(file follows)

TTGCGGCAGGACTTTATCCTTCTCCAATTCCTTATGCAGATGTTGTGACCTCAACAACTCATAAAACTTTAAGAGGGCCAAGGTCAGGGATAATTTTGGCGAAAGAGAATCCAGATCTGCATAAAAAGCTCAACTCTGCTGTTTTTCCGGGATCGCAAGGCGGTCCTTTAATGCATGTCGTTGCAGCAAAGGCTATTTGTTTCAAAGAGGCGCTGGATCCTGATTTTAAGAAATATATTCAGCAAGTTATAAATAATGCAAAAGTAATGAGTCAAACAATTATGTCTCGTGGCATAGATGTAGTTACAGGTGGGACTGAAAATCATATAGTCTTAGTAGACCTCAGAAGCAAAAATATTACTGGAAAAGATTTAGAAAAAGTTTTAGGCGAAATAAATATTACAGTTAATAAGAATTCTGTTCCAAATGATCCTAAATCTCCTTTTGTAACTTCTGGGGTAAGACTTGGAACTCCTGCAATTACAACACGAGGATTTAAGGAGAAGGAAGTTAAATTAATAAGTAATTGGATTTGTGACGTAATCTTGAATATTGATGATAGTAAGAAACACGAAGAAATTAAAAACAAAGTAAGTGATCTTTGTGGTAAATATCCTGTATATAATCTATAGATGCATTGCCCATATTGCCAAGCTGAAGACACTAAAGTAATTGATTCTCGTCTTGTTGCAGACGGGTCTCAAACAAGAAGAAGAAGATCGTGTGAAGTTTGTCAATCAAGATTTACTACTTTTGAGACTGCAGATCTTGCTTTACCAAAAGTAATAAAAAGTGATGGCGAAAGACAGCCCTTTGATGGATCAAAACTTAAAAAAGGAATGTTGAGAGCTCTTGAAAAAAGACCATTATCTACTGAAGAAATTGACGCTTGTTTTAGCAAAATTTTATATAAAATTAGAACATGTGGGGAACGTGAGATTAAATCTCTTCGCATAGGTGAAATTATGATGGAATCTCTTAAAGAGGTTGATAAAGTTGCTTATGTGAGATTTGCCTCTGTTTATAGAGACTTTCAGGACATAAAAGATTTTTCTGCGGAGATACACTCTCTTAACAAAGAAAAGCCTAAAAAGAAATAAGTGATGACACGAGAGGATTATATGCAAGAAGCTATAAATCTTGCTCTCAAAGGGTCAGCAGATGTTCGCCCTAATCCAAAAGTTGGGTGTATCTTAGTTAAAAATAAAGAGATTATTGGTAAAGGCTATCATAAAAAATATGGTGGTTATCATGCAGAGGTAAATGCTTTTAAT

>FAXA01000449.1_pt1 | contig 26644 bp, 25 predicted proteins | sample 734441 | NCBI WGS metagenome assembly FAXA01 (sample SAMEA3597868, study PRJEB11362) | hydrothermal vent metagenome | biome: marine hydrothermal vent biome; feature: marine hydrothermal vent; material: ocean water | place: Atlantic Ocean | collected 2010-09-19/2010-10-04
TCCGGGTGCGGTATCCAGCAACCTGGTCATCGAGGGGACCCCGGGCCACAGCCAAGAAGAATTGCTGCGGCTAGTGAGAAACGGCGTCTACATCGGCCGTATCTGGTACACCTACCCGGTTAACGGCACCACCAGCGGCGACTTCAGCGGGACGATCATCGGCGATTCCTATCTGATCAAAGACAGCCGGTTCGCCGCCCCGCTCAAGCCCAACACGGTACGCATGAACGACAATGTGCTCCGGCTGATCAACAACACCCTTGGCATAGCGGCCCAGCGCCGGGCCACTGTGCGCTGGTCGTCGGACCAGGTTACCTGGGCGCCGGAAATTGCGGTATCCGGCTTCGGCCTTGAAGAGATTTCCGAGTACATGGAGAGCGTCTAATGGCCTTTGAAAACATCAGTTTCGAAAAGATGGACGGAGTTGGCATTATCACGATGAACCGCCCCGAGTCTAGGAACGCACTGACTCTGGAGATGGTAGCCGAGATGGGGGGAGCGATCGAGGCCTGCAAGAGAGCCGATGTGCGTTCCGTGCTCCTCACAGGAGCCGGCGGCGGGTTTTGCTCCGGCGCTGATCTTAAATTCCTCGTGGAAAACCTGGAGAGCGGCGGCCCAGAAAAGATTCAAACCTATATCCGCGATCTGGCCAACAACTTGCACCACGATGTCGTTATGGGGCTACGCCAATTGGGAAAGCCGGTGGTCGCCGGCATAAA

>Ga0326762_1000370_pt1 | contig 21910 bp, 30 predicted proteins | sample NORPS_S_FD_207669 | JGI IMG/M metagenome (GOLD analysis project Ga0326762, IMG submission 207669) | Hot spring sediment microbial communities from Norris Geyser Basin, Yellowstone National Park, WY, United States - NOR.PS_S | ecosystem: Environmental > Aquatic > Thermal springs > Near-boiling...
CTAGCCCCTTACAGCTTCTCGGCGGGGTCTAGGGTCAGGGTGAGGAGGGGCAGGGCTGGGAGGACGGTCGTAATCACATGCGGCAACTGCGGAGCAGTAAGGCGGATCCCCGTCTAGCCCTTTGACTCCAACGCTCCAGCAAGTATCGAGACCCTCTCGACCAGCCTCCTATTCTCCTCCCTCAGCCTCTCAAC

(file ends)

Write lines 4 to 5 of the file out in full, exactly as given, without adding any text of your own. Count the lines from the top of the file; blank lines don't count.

>Ga0326762_1000370_pt1 | contig 21910 bp, 30 predicted proteins | sample NORPS_S_FD_207669 | JGI IMG/M metagenome (GOLD analysis project Ga0326762, IMG submission 207669) | Hot spring sediment microbial communities from Norris Geyser Basin, Yellowstone National Park, WY, United States - NOR.PS_S | ecosystem: Environmental > Aquatic > Thermal springs > Near-boiling...
CTAGCCCCTTACAGCTTCTCGGCGGGGTCTAGGGTCAGGGTGAGGAGGGGCAGGGCTGGGAGGACGGTCGTAATCACATGCGGCAACTGCGGAGCAGTAAGGCGGATCCCCGTCTAGCCCTTTGACTCCAACGCTCCAGCAAGTATCGAGACCCTCTCGACCAGCCTCCTATTCTCCTCCCTCAGCCTCTCAAC